Here are some interesting facts and some tips for taking care your passport is absolutely in tip top shape.

If you need a new photo…don’t take a selfie. I had mine taken at Costco. The price was right and they made sure it looked exactly like the requirements.

On your photo…don’t smile, don’t wear your glasses, hats, temporary tattoos, uniforms, or headphones. Unacceptable photos are the number one reason passport applications are denied, according to the State Department.

Why would you need a new passport if your old one is not expired? If you’ve had extreme plastic surgery, tattooed your face, or lost or gained a large amount of weight…you could be required to get a new passport.

Olympic National Park

Looking for a unique driving trip, complete with variety, simplicity, and history? How about the diversity of visiting rain forests, mountains, glaciers, coastlines, lakes, and rivers all in one place. Impossible?

Look no further than Olympic National Park, located on the Olympic peninsula in Washington. At almost one million acres and encompassing several different ecosystems, Olympic seems to have it all.

Hunters, whalers, explorers, and at least eight different Olympic Peninsula tribes of Native Americans have called this area home for a long time…over 2,900 years, at least. We now call it Olympic National Park…since 1938, that is.

Driving past and through an old growth temperate rain forest is humbling to say the least. Stop and experience a piece of that rain forest up close. These massive conifers stand over 25 stories tall. That’s hard to comprehend, even when you’re standing at the bottom, trying to find the sky above. Look closely to distinguish different shades of green from forest floor emerald green to treetop Christmas green. Listen to the quiet. Step over fallen trees that look like they contain enough lumber for a good sized house.

Continue driving and the Pacific Ocean appears, complete with fog and gray skies. With about 75 miles of wilderness coastline and 490 offshore islands, Olympic National Park contains one of the longest and most dramatic stretches of uninterrupted coast in the United States. While you can’t exactly drive all of that coastline, take the time to stop at strategically placed view points along the highway.  Most likely, you’ll pull out your camera to capture the rocky headlands, eroded arches, and off shore sea stacks. But, it just doesn’t do it justice.

Don’t forget your rain gear, either. They don’t report inches of rain here…they talk in feet. Fourteen to eighteen feet of rain every year is impressive and important to the green carpet beneath you and the canopy above you. Could be that’s why this is a rain forest, huh? This primeval temperate rain forest is unique in many aspects. Rain forests like this one used to exist from southern Oregon to southeast Alaska. Not so much, anymore however. Now, they only exist in Chile, New Zealand, and southern Australia. We’re fortunate to be able to visit up close and personal here.

Okay, you’ve seen the Pacific with its wild coastline and the trees just don’t stop. Looking for lakes?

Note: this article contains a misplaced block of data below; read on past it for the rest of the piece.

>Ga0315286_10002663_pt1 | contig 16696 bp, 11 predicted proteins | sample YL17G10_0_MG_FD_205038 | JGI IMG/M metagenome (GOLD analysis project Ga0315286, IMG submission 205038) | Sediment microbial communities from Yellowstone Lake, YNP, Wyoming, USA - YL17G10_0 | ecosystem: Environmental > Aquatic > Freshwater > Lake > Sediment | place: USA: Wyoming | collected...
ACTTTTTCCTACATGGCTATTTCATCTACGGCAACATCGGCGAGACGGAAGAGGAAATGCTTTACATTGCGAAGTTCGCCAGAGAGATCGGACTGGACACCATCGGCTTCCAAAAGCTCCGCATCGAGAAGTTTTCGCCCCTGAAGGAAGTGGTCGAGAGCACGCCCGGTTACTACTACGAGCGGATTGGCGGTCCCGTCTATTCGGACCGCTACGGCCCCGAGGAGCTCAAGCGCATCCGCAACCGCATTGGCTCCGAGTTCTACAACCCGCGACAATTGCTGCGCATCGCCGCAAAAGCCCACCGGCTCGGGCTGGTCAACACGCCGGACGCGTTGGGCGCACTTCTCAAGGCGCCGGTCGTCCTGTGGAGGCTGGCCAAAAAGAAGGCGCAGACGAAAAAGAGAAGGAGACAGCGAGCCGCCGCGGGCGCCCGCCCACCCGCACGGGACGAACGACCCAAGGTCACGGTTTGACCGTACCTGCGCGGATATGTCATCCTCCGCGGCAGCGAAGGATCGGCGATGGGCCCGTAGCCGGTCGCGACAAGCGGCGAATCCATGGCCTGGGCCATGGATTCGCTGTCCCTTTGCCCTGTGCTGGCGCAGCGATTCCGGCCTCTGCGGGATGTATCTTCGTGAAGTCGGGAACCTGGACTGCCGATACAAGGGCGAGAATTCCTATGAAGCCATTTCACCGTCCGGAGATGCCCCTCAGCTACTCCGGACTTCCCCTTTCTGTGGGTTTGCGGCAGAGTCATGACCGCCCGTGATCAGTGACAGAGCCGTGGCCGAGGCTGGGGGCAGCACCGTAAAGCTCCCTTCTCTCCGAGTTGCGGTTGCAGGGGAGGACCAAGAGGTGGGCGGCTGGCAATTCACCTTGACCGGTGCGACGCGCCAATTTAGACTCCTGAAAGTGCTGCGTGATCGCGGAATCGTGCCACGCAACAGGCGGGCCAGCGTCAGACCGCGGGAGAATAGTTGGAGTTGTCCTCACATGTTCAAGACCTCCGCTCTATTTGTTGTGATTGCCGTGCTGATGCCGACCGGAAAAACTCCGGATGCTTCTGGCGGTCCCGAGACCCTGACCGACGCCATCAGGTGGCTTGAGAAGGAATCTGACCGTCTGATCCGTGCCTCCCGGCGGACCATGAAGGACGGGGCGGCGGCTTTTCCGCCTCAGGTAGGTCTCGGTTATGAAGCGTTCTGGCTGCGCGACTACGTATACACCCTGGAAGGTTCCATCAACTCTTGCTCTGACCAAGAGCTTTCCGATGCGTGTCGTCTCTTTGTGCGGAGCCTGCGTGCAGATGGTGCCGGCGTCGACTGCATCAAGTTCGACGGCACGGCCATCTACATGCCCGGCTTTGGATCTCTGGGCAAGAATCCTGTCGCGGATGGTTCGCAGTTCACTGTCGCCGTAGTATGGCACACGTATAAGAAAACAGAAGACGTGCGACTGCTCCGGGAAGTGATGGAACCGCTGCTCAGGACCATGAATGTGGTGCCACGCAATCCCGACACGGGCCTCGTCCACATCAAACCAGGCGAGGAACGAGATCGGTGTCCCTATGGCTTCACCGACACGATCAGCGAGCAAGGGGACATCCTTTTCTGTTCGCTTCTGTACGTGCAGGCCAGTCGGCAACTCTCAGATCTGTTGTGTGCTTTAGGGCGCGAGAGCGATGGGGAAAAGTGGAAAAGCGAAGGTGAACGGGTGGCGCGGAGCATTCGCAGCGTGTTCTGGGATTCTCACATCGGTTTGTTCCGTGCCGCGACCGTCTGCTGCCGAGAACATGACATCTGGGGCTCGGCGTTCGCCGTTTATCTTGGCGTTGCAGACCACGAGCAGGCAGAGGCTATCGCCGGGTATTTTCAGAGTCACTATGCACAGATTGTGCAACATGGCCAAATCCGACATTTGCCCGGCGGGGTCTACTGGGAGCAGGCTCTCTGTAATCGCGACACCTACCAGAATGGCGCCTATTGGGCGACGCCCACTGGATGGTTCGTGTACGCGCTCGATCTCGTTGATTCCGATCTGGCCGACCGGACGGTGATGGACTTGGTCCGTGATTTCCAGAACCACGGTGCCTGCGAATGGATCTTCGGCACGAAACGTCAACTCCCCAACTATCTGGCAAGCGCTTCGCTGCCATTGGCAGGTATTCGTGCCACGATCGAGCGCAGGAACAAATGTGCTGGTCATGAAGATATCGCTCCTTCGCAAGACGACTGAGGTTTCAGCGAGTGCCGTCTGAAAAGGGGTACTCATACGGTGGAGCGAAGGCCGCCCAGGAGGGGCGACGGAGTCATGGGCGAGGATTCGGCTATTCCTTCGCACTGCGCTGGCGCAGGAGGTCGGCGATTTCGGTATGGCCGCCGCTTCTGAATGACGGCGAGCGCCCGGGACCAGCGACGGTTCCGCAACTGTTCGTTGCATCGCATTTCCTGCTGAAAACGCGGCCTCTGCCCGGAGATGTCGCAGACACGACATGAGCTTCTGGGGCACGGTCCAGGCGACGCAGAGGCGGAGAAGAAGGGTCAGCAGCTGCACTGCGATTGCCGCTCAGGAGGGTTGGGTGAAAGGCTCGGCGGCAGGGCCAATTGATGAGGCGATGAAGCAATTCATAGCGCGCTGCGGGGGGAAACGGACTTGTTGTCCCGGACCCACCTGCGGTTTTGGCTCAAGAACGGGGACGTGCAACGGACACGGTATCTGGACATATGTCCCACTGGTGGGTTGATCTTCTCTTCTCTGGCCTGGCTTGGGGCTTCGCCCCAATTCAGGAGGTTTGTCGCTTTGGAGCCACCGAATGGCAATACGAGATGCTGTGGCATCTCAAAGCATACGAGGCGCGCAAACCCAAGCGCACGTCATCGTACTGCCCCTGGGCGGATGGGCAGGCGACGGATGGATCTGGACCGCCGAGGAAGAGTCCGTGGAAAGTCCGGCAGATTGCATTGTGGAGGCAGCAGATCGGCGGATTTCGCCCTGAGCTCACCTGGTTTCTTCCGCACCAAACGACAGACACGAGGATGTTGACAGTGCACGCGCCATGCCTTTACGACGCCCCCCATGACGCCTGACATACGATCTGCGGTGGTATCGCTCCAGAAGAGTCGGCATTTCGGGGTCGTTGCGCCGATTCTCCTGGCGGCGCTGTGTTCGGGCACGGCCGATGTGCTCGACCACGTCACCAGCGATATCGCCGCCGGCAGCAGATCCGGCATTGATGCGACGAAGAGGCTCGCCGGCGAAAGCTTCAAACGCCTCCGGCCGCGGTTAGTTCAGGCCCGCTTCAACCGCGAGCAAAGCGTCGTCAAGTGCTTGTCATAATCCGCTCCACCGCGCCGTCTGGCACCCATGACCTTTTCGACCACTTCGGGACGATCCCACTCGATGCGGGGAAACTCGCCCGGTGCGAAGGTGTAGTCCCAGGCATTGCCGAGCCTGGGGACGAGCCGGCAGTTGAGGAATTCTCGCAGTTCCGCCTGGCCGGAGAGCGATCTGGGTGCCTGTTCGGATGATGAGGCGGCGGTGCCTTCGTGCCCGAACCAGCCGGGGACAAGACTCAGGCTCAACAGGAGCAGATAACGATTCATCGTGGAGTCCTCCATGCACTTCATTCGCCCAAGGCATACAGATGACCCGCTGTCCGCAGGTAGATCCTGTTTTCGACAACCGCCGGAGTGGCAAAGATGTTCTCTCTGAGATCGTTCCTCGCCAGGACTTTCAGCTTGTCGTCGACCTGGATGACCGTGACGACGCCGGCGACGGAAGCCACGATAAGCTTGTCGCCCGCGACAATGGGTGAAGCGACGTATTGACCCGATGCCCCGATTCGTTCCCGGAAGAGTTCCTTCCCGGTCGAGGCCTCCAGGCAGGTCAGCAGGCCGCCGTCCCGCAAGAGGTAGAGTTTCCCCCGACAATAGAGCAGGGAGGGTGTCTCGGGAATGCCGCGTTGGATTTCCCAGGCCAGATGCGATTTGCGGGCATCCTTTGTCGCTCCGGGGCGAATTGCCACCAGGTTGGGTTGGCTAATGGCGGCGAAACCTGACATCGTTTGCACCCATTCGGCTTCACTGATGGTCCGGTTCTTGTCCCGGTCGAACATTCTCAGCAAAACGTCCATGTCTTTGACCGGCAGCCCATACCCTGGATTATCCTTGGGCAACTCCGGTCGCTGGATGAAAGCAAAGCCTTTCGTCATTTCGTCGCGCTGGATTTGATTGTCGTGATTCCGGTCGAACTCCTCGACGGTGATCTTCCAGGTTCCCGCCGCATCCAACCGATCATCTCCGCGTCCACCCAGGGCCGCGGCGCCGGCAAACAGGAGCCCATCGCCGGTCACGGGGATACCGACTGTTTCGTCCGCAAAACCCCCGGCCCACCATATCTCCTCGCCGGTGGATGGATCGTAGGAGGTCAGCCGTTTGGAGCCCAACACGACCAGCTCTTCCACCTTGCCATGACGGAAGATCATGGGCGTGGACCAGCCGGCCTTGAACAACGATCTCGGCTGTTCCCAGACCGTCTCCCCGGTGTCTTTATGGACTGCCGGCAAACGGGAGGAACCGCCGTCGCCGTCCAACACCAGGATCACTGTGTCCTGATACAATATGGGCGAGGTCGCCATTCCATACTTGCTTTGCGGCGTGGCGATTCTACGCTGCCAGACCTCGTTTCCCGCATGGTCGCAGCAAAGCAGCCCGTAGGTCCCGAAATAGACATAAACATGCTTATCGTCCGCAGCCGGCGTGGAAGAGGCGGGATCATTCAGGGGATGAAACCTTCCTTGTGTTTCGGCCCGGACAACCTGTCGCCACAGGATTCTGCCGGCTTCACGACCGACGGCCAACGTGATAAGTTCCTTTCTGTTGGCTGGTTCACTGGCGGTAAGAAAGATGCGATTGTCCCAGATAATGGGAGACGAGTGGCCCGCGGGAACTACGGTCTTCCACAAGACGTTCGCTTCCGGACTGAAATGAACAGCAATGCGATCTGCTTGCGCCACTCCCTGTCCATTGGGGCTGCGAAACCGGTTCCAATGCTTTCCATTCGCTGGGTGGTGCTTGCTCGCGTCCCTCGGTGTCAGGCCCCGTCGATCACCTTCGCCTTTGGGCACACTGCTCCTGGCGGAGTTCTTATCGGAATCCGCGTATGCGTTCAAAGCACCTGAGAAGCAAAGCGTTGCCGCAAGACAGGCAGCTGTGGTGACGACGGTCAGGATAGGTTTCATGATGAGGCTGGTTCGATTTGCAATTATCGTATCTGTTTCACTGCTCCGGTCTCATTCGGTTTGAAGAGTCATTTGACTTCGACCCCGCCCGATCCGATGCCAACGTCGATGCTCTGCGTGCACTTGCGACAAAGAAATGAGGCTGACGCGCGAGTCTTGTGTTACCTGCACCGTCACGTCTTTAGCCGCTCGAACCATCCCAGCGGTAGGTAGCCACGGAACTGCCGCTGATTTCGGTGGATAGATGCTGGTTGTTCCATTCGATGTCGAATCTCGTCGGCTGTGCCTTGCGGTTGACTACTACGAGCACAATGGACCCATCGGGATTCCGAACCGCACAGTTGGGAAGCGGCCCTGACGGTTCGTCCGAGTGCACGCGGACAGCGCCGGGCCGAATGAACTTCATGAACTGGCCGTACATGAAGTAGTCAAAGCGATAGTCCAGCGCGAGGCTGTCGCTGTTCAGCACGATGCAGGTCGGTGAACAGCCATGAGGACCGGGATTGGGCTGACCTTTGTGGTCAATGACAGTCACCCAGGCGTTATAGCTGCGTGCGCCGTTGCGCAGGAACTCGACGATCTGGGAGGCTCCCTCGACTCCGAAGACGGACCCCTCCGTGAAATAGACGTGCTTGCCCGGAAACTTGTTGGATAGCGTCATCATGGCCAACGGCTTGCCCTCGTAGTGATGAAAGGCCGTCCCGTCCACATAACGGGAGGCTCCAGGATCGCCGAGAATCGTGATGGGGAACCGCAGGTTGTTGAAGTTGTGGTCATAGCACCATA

One favorite is Lake Crescent, the result of glacial action. It’s deep, over 600 feet, and cold. Bluish-green in color, it’s also so clear you can often see at least 60 feet down. Why? The lake has very little nitrogen, which limits the growth of phytoplankton, the algae found in many lakes. Weaving along the highway in and out of the forest offers glimpses of Lake Crescent, often postcard perfect. From a distance, blue-black trees huddle up next to the shoreline and seem to disappear into the dark water. 

Want to explore some more? Hike one of the eight trails around the lake and depending upon your level of hiking, you can climb up to a 90 foot waterfall, you can step over previous landside areas, you can wander through old growth forests, or hike to some ridge views that make you feel like you’re on top of the world.

With this much diversity and seemingly countless opportunities for exploring, Olympic National Park is more than a one day trip. Especially if you want to get to know this grand old park. US Highway 101 takes you around the entire park and you could hurry your way around it. Would you see rain forests, unspoiled coastline, glacier carved lakes that make you feel like you’re in northern Italy, miles and miles of old trees, and countless logging trucks? Sure…but not well.

Instead, take some more time to really get to know and explore this special piece of America. Visitor centers offer maps, exhibits, and rangers who will answer questions and give information. A great place to stop is at the one located in Port Angeles. Others are located in the Hoh Rain Forest area and Hurricane Ridge.

Why visit now? Our National Parks turn 100 years old in 2016, so this is the perfect time to visit Olympic National Park. Watch out, though…it will steal your heart like no other park. After all…it’s not like any other National Park we have. I think Einstein was correct…there is simplicity here.

If you go: Olympic National Park is open 24 hours a day, year round. Some roads, campgrounds, and trails are only open seasonally, however. Check the National Park Service website for additional information, http://www.nps.gov/olym/index.htm.